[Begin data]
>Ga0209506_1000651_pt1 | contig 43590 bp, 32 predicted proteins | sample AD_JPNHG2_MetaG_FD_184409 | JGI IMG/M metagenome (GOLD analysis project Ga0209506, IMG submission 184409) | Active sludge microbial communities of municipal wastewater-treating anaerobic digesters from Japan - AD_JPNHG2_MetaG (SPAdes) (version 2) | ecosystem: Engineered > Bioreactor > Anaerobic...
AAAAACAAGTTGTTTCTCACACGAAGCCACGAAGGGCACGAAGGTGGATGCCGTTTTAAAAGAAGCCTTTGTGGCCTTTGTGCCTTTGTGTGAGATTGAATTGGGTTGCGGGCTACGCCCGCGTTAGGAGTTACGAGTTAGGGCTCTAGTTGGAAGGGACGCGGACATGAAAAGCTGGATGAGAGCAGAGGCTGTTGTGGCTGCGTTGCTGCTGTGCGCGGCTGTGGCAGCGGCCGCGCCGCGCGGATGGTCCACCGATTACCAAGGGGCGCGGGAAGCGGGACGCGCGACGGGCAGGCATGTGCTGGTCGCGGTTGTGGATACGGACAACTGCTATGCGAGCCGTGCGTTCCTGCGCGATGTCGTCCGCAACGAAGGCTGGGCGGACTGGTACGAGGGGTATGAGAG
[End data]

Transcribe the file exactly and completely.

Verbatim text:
>Ga0209506_1000651_pt1 | contig 43590 bp, 32 predicted proteins | sample AD_JPNHG2_MetaG_FD_184409 | JGI IMG/M metagenome (GOLD analysis project Ga0209506, IMG submission 184409) | Active sludge microbial communities of municipal wastewater-treating anaerobic digesters from Japan - AD_JPNHG2_MetaG (SPAdes) (version 2) | ecosystem: Engineered > Bioreactor > Anaerobic...
AAAAACAAGTTGTTTCTCACACGAAGCCACGAAGGGCACGAAGGTGGATGCCGTTTTAAAAGAAGCCTTTGTGGCCTTTGTGCCTTTGTGTGAGATTGAATTGGGTTGCGGGCTACGCCCGCGTTAGGAGTTACGAGTTAGGGCTCTAGTTGGAAGGGACGCGGACATGAAAAGCTGGATGAGAGCAGAGGCTGTTGTGGCTGCGTTGCTGCTGTGCGCGGCTGTGGCAGCGGCCGCGCCGCGCGGATGGTCCACCGATTACCAAGGGGCGCGGGAAGCGGGACGCGCGACGGGCAGGCATGTGCTGGTCGCGGTTGTGGATACGGACAACTGCTATGCGAGCCGTGCGTTCCTGCGCGATGTCGTCCGCAACGAAGGCTGGGCGGACTGGTACGAGGGGTATGAGAG